Acalles echinatus

Schütte, André & Stüben, Peter E., 2015, Molecular systematics and morphological identification of the cryptic species of the genus Acalles Schoenherr, 1825, with descriptions of new species (Coleoptera: Curculionidae: Cryptorhynchin, Zootaxa 3915 (1), pp. 1-51: 11-12

publication ID

http://dx.doi.org/10.11646/zootaxa.3915.1.1

publication LSID

lsid:zoobank.org:pub:C23FCF79-6C86-4630-AB65-15DBEE9D51E3

persistent identifier

http://treatment.plazi.org/id/0D27C412-1271-FFCD-18D3-9414A4100451

treatment provided by

Plazi

scientific name

Acalles echinatus
status

 

Acalles echinatus  species complex

Large p-distances at high morphological variability

The Central and Eastern European species Acalles echinatus (Germar, 1824)  is the sister taxon to the Atlantic species Acalles misellus Boheman, 1844  . Both belong in a higher-level clade with Acalles fallax Boheman, 1844  and the type species of the genus Acalles  , Acalles camelus (Fabricius, 1792)  . Acalles camelus  falls—which was morphologically expected—in the center of the Acalles  species.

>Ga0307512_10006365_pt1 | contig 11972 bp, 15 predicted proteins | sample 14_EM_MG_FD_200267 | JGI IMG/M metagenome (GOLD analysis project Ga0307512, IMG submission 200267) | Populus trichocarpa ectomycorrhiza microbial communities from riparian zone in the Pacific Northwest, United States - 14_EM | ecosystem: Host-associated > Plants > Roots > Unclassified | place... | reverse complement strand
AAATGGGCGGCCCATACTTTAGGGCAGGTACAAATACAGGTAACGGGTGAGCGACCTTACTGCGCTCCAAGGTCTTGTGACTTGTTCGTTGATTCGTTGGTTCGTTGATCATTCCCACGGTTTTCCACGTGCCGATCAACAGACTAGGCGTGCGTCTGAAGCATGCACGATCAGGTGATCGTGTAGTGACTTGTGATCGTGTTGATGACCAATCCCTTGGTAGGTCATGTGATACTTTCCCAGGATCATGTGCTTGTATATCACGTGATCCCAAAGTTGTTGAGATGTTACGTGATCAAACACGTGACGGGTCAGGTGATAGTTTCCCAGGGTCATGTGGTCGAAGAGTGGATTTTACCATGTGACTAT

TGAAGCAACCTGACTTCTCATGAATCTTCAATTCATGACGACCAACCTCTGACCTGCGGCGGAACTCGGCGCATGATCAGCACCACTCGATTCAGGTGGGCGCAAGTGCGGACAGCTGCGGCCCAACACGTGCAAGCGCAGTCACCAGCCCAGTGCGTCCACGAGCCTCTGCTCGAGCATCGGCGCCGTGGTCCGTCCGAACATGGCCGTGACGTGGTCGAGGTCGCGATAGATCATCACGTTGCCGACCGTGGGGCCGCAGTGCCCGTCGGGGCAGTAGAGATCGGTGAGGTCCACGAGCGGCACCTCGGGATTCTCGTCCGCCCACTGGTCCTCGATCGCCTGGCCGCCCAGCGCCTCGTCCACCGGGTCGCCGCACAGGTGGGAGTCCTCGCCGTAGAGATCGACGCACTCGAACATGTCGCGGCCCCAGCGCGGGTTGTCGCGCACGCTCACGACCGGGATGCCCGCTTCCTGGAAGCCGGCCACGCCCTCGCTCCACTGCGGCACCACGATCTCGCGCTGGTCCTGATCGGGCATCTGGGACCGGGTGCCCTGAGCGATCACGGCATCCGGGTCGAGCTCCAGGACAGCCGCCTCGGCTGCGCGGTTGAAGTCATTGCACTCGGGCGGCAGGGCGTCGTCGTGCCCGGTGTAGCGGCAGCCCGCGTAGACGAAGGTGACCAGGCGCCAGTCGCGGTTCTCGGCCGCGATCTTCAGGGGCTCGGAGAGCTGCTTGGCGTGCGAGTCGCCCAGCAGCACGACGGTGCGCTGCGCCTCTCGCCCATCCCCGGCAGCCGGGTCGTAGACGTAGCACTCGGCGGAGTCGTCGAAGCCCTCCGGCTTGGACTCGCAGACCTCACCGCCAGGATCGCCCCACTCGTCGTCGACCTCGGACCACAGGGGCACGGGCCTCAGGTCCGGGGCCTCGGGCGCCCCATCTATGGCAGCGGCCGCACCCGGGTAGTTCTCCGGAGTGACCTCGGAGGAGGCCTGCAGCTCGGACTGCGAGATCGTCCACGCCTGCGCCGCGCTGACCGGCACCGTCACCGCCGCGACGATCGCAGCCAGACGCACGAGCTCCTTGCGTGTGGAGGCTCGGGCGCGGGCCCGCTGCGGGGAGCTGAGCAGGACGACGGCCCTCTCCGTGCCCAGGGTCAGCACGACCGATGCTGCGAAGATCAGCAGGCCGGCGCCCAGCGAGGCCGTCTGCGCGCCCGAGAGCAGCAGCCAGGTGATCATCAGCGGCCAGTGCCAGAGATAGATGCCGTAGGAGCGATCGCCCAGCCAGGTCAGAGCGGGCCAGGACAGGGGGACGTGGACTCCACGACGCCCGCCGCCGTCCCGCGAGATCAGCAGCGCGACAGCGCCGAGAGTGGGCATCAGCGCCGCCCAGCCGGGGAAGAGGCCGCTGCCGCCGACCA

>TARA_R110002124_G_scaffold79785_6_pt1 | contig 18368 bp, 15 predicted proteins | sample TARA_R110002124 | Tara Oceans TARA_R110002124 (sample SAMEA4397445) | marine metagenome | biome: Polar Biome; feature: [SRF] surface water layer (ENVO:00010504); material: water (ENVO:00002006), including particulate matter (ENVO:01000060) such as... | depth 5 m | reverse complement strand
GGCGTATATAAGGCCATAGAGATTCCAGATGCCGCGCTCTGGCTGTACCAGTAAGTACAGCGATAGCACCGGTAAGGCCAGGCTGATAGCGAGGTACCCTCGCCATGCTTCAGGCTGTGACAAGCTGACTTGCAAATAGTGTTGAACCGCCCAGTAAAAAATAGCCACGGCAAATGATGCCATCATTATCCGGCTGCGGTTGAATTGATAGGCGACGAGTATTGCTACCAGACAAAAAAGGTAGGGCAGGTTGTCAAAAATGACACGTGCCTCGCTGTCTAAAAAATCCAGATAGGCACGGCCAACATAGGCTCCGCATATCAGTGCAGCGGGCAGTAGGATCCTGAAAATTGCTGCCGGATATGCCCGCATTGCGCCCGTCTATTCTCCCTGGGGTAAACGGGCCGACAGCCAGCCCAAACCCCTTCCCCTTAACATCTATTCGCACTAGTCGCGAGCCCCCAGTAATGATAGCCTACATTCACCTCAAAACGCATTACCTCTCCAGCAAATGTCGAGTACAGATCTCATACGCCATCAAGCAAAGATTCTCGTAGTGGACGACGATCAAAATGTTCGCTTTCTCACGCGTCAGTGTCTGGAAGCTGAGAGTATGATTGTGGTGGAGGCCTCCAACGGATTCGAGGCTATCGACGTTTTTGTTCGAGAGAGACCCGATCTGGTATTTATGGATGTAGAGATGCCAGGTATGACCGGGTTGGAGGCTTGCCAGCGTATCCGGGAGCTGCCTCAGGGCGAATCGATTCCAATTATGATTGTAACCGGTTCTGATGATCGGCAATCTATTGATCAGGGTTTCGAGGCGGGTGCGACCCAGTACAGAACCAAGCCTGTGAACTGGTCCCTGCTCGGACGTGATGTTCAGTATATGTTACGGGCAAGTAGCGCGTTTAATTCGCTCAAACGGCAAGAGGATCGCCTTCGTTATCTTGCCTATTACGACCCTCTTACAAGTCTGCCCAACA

Also assigned to the Acalles echinatus  species complex—but more distant—are Acalles gadorensis Stüben, 2001  (Southern Spain) and Acalles biokovoensis Stüben, 2008  ( Croatia). Contrary to the assumption of Lachowska et al. 2009 (based on karyotype studies), Acalles fallax Boheman, 1844  does not belong to the Acalles echinatus  complex. By requiring that the genus Acalles  follows phylogenetic systematics, the classification of L. Dieckmann (1982) is correct regarding the Acalles echinatus  group (with variable species such as A. micros  , A. fallax  = A. commutatus  and maybe A. petryszaki  ), but it is difficult to maintain his disposition of an Acalles parvulus  group (with A. dubius  and A. misellus  ).